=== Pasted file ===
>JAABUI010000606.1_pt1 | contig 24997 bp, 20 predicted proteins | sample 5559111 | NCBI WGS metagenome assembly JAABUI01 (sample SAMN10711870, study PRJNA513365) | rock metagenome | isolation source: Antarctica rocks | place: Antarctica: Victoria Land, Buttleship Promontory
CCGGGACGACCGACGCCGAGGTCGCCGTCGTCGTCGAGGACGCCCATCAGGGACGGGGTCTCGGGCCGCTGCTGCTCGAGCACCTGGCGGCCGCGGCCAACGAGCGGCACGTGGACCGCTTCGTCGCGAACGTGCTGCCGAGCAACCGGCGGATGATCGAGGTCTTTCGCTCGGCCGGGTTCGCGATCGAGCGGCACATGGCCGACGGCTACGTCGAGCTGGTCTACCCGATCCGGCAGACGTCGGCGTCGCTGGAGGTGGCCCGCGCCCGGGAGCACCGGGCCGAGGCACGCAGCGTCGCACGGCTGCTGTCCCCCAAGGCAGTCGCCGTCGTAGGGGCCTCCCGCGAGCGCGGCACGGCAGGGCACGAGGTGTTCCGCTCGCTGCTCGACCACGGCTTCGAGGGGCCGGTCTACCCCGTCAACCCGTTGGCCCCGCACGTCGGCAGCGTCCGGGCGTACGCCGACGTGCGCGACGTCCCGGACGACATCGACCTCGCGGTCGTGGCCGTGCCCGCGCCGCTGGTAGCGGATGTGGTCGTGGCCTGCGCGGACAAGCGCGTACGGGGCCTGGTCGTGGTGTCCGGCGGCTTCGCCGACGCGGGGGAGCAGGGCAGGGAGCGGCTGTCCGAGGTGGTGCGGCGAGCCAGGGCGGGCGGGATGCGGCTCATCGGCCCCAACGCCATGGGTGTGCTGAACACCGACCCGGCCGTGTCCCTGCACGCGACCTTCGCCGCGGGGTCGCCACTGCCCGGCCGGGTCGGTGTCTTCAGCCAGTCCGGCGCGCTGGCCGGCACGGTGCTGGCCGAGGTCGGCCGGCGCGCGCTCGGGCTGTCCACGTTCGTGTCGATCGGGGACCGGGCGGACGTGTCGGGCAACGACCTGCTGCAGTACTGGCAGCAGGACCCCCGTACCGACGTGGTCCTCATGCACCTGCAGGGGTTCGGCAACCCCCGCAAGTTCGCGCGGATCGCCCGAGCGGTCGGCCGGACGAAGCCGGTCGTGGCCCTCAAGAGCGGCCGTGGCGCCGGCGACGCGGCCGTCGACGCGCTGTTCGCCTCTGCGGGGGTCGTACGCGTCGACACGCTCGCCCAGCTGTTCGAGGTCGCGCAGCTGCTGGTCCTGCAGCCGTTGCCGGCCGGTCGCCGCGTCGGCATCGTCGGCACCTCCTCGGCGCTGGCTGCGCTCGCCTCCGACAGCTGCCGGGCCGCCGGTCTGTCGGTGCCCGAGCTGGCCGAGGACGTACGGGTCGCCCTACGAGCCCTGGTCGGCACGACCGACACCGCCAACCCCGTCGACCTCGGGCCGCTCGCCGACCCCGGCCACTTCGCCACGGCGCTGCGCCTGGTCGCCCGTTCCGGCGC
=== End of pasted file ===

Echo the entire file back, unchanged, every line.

>JAABUI010000606.1_pt1 | contig 24997 bp, 20 predicted proteins | sample 5559111 | NCBI WGS metagenome assembly JAABUI01 (sample SAMN10711870, study PRJNA513365) | rock metagenome | isolation source: Antarctica rocks | place: Antarctica: Victoria Land, Buttleship Promontory
CCGGGACGACCGACGCCGAGGTCGCCGTCGTCGTCGAGGACGCCCATCAGGGACGGGGTCTCGGGCCGCTGCTGCTCGAGCACCTGGCGGCCGCGGCCAACGAGCGGCACGTGGACCGCTTCGTCGCGAACGTGCTGCCGAGCAACCGGCGGATGATCGAGGTCTTTCGCTCGGCCGGGTTCGCGATCGAGCGGCACATGGCCGACGGCTACGTCGAGCTGGTCTACCCGATCCGGCAGACGTCGGCGTCGCTGGAGGTGGCCCGCGCCCGGGAGCACCGGGCCGAGGCACGCAGCGTCGCACGGCTGCTGTCCCCCAAGGCAGTCGCCGTCGTAGGGGCCTCCCGCGAGCGCGGCACGGCAGGGCACGAGGTGTTCCGCTCGCTGCTCGACCACGGCTTCGAGGGGCCGGTCTACCCCGTCAACCCGTTGGCCCCGCACGTCGGCAGCGTCCGGGCGTACGCCGACGTGCGCGACGTCCCGGACGACATCGACCTCGCGGTCGTGGCCGTGCCCGCGCCGCTGGTAGCGGATGTGGTCGTGGCCTGCGCGGACAAGCGCGTACGGGGCCTGGTCGTGGTGTCCGGCGGCTTCGCCGACGCGGGGGAGCAGGGCAGGGAGCGGCTGTCCGAGGTGGTGCGGCGAGCCAGGGCGGGCGGGATGCGGCTCATCGGCCCCAACGCCATGGGTGTGCTGAACACCGACCCGGCCGTGTCCCTGCACGCGACCTTCGCCGCGGGGTCGCCACTGCCCGGCCGGGTCGGTGTCTTCAGCCAGTCCGGCGCGCTGGCCGGCACGGTGCTGGCCGAGGTCGGCCGGCGCGCGCTCGGGCTGTCCACGTTCGTGTCGATCGGGGACCGGGCGGACGTGTCGGGCAACGACCTGCTGCAGTACTGGCAGCAGGACCCCCGTACCGACGTGGTCCTCATGCACCTGCAGGGGTTCGGCAACCCCCGCAAGTTCGCGCGGATCGCCCGAGCGGTCGGCCGGACGAAGCCGGTCGTGGCCCTCAAGAGCGGCCGTGGCGCCGGCGACGCGGCCGTCGACGCGCTGTTCGCCTCTGCGGGGGTCGTACGCGTCGACACGCTCGCCCAGCTGTTCGAGGTCGCGCAGCTGCTGGTCCTGCAGCCGTTGCCGGCCGGTCGCCGCGTCGGCATCGTCGGCACCTCCTCGGCGCTGGCTGCGCTCGCCTCCGACAGCTGCCGGGCCGCCGGTCTGTCGGTGCCCGAGCTGGCCGAGGACGTACGGGTCGCCCTACGAGCCCTGGTCGGCACGACCGACACCGCCAACCCCGTCGACCTCGGGCCGCTCGCCGACCCCGGCCACTTCGCCACGGCGCTGCGCCTGGTCGCCCGTTCCGGCGC